How long do clients typically see you for?
I usually see clients one time a week. I have some clients that I see every other week. When I am first starting with a client, I prefer to see them once a week for at least the first month just to establish a therapeutic relationship. After that we decide what frequency is most beneficial.
Are there any books you often recommend to clients?
- Whole Brain Child by Daniel Siegel and Tina Payne Bryson
- Anxious Kids, Anxious Parents by Reid Wilson and Lynn Lyons
- ADHD 2.0 by Edward Hallowell and John Ratey
- How to Talk So Kids Will Listen & Listen So Kids Will Talk by Adele Faber and Elaine Mazlish
Do you assign “homework” between sessions?
Sometimes. Sometimes its in the form of the client simply taking note of the different thoughts that pop in their head or sometimes its more directive like spending time journaling a few times that week. It really depends on the clients goals and personality. I don't want therapy to feel like an obligation so if adding "assignments" makes it that way, it would be counter productive.
How do you help ensure I'm making progress in therapy?
I use several assessment tools like the generalized anxiety disorder assessment. This way we can measure progress and see change numerically. With kids it tends to be more about parent and teacher report. Are the parents and teachers noticing behavior changes? Things like that.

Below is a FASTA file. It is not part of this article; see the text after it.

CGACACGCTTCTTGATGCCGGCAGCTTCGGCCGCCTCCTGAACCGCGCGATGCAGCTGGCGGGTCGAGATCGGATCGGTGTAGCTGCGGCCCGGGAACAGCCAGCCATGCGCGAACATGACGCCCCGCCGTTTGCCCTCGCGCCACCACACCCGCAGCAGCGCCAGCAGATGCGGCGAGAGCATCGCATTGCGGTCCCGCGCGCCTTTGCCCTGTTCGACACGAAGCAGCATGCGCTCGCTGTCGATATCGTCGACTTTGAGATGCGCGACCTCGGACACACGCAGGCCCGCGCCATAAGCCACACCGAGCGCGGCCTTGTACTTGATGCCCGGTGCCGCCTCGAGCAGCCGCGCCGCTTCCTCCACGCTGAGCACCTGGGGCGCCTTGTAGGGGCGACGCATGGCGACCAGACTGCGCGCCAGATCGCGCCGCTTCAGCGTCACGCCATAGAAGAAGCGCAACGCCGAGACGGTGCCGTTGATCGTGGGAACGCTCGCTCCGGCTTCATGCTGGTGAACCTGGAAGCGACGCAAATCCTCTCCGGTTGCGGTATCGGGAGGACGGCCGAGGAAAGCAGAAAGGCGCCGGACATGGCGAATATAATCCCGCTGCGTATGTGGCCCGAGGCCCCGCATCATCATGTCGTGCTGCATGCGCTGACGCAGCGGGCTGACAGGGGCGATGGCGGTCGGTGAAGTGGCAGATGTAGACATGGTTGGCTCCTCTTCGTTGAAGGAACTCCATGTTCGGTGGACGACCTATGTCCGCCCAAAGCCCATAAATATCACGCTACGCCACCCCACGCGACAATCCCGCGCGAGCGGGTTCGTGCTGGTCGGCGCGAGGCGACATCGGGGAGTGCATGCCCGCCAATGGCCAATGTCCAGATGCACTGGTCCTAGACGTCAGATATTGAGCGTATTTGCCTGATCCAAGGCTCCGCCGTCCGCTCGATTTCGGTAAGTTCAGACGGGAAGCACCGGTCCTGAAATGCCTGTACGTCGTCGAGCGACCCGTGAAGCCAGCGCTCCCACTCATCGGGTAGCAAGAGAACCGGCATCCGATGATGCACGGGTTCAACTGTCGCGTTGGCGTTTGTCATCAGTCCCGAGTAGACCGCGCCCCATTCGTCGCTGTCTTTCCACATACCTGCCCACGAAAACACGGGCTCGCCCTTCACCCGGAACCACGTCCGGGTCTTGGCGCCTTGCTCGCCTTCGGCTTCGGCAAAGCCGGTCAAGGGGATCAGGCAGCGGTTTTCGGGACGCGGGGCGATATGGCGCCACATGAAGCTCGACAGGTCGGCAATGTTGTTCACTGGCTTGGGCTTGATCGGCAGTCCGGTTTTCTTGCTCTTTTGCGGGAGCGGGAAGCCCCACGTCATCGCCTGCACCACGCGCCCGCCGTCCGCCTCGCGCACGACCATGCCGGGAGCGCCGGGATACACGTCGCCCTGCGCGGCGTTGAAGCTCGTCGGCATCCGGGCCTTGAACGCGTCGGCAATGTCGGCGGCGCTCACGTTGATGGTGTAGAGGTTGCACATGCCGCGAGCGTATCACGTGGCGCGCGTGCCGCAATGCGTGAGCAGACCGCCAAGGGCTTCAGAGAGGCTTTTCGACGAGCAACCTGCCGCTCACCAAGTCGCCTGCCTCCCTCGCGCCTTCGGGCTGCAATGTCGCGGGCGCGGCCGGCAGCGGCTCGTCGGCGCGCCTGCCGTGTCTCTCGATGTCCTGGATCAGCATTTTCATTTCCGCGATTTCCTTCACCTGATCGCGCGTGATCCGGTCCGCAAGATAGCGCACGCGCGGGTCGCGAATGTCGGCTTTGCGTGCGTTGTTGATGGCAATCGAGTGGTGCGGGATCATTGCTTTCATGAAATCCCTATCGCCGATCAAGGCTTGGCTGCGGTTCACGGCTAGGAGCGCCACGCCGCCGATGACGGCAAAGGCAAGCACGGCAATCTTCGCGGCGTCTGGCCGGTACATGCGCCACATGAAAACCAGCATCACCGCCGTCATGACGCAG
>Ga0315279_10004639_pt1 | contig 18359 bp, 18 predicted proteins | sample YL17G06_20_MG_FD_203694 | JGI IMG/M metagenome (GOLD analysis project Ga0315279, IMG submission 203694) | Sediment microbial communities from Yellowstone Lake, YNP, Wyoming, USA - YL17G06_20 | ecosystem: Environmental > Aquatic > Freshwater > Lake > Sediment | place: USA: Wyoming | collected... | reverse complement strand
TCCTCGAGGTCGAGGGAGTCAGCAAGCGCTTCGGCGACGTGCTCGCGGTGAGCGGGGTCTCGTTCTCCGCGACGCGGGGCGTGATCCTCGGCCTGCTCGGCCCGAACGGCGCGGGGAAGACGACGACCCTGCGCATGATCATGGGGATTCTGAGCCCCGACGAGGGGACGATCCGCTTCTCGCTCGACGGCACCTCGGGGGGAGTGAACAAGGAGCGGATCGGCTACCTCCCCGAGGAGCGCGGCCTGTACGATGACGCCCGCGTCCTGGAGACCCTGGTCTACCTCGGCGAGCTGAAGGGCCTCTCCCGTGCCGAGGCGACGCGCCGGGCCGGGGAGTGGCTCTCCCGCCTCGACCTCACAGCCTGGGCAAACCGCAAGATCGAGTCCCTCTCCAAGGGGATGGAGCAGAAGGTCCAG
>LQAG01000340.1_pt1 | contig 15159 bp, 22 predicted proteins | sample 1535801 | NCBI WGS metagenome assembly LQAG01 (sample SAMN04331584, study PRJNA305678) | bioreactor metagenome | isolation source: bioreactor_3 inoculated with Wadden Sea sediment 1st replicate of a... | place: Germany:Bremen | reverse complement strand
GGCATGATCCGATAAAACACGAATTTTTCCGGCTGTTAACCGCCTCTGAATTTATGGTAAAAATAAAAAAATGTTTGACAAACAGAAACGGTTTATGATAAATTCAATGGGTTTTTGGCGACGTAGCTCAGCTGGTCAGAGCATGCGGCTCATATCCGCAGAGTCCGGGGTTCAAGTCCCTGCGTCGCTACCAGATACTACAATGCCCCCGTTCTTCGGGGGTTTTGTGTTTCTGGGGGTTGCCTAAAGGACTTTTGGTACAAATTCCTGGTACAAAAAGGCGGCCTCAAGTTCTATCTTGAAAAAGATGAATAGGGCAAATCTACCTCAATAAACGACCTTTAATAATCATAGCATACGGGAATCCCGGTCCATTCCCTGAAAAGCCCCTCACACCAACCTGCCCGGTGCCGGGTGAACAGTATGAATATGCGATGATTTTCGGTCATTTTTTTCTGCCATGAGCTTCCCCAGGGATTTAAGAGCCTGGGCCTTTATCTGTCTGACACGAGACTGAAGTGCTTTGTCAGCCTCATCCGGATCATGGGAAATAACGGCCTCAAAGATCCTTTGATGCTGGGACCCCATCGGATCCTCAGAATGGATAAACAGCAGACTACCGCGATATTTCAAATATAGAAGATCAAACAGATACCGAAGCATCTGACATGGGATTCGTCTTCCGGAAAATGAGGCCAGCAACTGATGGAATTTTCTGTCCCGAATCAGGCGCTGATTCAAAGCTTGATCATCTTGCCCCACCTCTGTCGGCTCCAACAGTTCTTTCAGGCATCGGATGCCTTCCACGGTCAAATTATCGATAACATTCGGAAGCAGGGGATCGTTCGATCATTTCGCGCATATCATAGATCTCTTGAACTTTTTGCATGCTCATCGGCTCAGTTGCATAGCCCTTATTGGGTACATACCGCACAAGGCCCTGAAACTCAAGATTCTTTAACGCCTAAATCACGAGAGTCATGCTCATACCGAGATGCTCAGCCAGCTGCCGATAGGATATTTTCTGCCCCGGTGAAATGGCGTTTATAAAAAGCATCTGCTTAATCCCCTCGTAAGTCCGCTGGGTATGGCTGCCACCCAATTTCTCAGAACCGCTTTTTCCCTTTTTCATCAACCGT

How do I know that it’s time to start seeking therapy?
You know its times to start seeking therapy when the way things are going are no longer manageable and sustainable. When you find yourself asking yourself what to do next or thinking, "what I am doing isn't working." Therapy isn't just for people who are in mental crises. Therapy can be preventive too. Maybe things are going well enough but you'd like them to go even better. You can even go to therapy "just because..." My hope is that people stop thinking of therapy as something needed when you are broken. I'd like people to think about therapy as a tool to be the best version of themselves.
How can I prepare for our first session?
I like to tell clients a little about what to expect when I have the initial 15-minute consultation call. This way they know what type of information I am looking for and also understand that I am not going to ask them to share their deepest darkest secretes until they choose to.